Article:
A big thank you to all of the music fans who come to The Green Lady Lounge every week. This music only happens with your help. A big thanks to our families and everyone who encouraged us and helped us with this project. You know who you are and so do we.
Specific thanks to Rick Prevallet of tonewheelgeneral.com for his excellent organ and leslie parts and maintenance.
Kevin Frazee plays Treehouse drums.
Roger Atkinson - Kansas City Jazz Ambassador Magazine (Apr 1, 2015)
New Standards for the Green Lady
The OJT – Organ Jazz Trio, in case you wondered – have been Green Lady Lounge regulars since 2013. The band has been together for a decade, and this regular (once or twice a week) gig has allowed an already seasoned band to develop a strong new repertoire. They call this New Standards, and even though the tunes may be familiar they have not often been tackled by jazz musicians.
The tracks are not all new, really. The Steely Dan opening tracks are from the 1970s, the Beatles track from the 1960s. “West L.A. Fadeaway” and “Black Peter” are from the Grateful Dead, and I remember when I was a teen how Baltimore DJ Fat Daddy woke me up almost daily with “Layla.” Michael Jackson, Tears for Fears and Katy Perry tunes round it out.
The repertoire works for OJT, and this should not surprise. Steely Dan is a favorite of jazz musicians and their work is full of jazz elements (and jazz musicians). The Grateful Dead was a jam band known for its extended improvisations. And jazz musicians have always been able to find and adapt good pop material into their approach.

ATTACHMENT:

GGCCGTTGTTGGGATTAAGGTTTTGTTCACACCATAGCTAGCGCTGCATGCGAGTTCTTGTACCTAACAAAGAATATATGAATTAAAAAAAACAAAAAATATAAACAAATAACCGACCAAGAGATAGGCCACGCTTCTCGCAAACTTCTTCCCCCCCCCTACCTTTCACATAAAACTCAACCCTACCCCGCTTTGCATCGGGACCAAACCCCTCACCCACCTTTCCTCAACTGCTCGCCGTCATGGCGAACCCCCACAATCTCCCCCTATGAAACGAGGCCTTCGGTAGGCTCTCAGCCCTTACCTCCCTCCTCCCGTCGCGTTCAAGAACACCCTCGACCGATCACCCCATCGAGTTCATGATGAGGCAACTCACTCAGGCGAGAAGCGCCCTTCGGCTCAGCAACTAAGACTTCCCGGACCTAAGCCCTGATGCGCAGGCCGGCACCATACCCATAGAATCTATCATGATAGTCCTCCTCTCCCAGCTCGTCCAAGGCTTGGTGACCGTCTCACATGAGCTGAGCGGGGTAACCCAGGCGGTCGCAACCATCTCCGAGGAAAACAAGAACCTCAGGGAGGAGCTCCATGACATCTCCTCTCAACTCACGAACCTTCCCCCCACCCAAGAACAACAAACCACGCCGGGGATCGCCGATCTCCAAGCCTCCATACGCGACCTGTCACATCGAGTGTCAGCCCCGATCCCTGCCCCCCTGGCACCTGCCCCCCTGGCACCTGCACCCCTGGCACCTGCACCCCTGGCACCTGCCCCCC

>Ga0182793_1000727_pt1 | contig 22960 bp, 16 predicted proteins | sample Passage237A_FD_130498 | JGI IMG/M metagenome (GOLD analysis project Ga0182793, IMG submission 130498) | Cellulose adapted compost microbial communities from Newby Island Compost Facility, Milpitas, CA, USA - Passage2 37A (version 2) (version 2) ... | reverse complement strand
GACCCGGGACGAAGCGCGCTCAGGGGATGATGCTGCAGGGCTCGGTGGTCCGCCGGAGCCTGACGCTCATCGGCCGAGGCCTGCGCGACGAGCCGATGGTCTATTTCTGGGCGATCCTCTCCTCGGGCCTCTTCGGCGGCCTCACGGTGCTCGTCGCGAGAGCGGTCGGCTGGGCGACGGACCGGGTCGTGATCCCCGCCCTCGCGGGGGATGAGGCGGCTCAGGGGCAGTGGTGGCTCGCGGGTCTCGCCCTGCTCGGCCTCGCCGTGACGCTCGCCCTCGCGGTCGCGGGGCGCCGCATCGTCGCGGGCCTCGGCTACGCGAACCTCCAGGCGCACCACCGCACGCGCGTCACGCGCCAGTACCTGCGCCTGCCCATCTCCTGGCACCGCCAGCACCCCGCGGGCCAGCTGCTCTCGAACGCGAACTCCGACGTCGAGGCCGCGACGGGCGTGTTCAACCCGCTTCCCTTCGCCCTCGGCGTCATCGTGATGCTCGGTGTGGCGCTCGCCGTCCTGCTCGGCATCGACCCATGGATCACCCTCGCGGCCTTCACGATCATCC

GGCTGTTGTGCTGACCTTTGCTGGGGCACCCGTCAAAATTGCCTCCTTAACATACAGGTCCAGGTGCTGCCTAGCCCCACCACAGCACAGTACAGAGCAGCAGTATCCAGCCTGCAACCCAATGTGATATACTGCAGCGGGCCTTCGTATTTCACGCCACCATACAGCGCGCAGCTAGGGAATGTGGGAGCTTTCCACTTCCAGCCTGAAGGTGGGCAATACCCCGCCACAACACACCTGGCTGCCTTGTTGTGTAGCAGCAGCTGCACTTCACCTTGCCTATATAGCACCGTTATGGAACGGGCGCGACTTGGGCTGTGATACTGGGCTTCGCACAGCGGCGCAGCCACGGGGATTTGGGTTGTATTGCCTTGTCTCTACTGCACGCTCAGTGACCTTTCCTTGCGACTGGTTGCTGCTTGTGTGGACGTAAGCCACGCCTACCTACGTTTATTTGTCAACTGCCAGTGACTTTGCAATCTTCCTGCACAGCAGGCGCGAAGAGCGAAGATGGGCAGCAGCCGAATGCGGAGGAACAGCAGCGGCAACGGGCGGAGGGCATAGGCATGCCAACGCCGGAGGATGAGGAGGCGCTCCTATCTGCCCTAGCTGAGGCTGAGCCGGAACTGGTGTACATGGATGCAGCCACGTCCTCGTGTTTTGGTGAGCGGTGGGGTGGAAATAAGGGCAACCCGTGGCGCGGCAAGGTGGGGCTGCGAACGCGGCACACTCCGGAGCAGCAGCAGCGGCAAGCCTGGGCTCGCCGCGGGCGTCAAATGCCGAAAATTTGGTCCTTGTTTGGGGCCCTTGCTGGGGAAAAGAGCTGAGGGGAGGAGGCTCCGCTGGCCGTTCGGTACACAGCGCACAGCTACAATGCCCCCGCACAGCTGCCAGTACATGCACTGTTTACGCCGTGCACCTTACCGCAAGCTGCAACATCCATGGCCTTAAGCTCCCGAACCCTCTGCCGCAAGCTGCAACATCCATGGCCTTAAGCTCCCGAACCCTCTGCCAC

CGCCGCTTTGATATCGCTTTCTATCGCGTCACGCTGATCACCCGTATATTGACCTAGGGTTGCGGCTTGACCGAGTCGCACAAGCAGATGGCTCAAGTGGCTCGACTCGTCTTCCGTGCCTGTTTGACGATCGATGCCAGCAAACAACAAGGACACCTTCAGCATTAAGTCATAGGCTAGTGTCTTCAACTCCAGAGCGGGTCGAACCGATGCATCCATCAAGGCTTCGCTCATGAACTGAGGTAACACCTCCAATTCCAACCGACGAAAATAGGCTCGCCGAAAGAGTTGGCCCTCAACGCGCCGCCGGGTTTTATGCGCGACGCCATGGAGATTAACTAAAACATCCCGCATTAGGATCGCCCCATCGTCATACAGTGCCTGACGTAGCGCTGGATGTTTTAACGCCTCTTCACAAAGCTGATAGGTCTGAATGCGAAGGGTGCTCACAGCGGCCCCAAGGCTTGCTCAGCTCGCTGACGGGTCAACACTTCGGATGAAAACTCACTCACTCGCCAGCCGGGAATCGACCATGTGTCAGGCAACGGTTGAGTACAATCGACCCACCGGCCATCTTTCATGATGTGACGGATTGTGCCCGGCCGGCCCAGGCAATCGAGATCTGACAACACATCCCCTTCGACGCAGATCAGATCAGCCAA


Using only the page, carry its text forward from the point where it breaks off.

The OJT approach features some great grooves, and that means Kevin Frazee, who is solid as a Rockingham. It starts right from the first track, an easy blues that would not be out of place on a Bill Doggett record. On “Fez” that groove is the Latin Side of OJT; check out that organ growl during the organ/guitar vamp behind Frazee’s solo. He swings “Eleanor Rigby,” and Baggett sounds a bit like Pat Martino here. And how about the shuffle on “The Way You Make Me Feel,” and another easy groove on a “Layla” that finds more inspiration from the Unplugged version than the original from Derek and the Dominos.
Brian Baggett is one of my favorite KC area guitarists, and the OJT is a format for him. He nails the guitar riffs (check “Everybody Wants to Rule the World”), and his solos are highlights throughout, and I mean every track. I especially liked him on “I Kissed a Girl,” which starts slow and then romps into a double-time. You need to comp strong rhythms in the organ trio, and Brian excels here also. His interplay with Lovern shows their years working together.
The Hammond B-3 is a powerful tool, and many organists like to show off that power. Ken Lovern can do that but rarely exploits the B-3. His bass-lines are strong, and they can absolutely rumble and growl. He shines on the solos, and the climaxes are exciting, “The Fez” being a great example.
The “OJT Theme 2015” is their closing riff, and it is often the highlight of a Green Lady set. The tune can go in many directions, and my reaction is usually “you mean the set is over already?” They do it again here. This “Theme” makes me want to grab another brew and stay for another OJT set. —Roger Atkinson